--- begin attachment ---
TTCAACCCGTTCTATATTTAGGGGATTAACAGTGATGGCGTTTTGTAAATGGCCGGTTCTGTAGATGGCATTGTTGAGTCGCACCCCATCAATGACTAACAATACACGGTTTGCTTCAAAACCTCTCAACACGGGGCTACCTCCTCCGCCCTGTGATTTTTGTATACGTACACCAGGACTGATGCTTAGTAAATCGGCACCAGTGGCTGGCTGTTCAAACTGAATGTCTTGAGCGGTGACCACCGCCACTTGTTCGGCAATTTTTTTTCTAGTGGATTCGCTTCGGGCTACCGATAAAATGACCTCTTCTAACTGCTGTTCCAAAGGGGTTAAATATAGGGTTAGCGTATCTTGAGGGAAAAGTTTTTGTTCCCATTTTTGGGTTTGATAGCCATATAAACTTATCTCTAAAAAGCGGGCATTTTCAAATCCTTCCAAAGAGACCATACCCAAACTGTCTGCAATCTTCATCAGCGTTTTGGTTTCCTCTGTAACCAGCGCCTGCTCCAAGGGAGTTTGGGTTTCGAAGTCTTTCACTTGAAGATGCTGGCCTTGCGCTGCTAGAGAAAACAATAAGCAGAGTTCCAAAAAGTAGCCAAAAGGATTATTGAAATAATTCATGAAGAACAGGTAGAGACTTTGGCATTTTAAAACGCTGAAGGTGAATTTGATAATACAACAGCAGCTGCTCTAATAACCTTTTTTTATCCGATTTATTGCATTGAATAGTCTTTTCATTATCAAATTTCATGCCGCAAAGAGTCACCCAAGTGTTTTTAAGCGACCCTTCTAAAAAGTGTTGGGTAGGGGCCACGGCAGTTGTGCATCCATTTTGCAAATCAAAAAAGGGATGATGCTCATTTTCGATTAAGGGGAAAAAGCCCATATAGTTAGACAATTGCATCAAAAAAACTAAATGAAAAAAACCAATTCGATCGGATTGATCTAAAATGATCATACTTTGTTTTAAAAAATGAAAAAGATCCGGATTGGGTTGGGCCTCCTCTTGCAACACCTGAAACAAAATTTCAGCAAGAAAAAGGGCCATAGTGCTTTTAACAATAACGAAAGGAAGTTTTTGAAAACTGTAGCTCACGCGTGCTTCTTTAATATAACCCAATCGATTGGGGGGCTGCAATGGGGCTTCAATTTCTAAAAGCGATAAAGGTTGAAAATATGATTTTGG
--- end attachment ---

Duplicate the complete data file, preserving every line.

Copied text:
TTCAACCCGTTCTATATTTAGGGGATTAACAGTGATGGCGTTTTGTAAATGGCCGGTTCTGTAGATGGCATTGTTGAGTCGCACCCCATCAATGACTAACAATACACGGTTTGCTTCAAAACCTCTCAACACGGGGCTACCTCCTCCGCCCTGTGATTTTTGTATACGTACACCAGGACTGATGCTTAGTAAATCGGCACCAGTGGCTGGCTGTTCAAACTGAATGTCTTGAGCGGTGACCACCGCCACTTGTTCGGCAATTTTTTTTCTAGTGGATTCGCTTCGGGCTACCGATAAAATGACCTCTTCTAACTGCTGTTCCAAAGGGGTTAAATATAGGGTTAGCGTATCTTGAGGGAAAAGTTTTTGTTCCCATTTTTGGGTTTGATAGCCATATAAACTTATCTCTAAAAAGCGGGCATTTTCAAATCCTTCCAAAGAGACCATACCCAAACTGTCTGCAATCTTCATCAGCGTTTTGGTTTCCTCTGTAACCAGCGCCTGCTCCAAGGGAGTTTGGGTTTCGAAGTCTTTCACTTGAAGATGCTGGCCTTGCGCTGCTAGAGAAAACAATAAGCAGAGTTCCAAAAAGTAGCCAAAAGGATTATTGAAATAATTCATGAAGAACAGGTAGAGACTTTGGCATTTTAAAACGCTGAAGGTGAATTTGATAATACAACAGCAGCTGCTCTAATAACCTTTTTTTATCCGATTTATTGCATTGAATAGTCTTTTCATTATCAAATTTCATGCCGCAAAGAGTCACCCAAGTGTTTTTAAGCGACCCTTCTAAAAAGTGTTGGGTAGGGGCCACGGCAGTTGTGCATCCATTTTGCAAATCAAAAAAGGGATGATGCTCATTTTCGATTAAGGGGAAAAAGCCCATATAGTTAGACAATTGCATCAAAAAAACTAAATGAAAAAAACCAATTCGATCGGATTGATCTAAAATGATCATACTTTGTTTTAAAAAATGAAAAAGATCCGGATTGGGTTGGGCCTCCTCTTGCAACACCTGAAACAAAATTTCAGCAAGAAAAAGGGCCATAGTGCTTTTAACAATAACGAAAGGAAGTTTTTGAAAACTGTAGCTCACGCGTGCTTCTTTAATATAACCCAATCGATTGGGGGGCTGCAATGGGGCTTCAATTTCTAAAAGCGATAAAGGTTGAAAATATGATTTTGG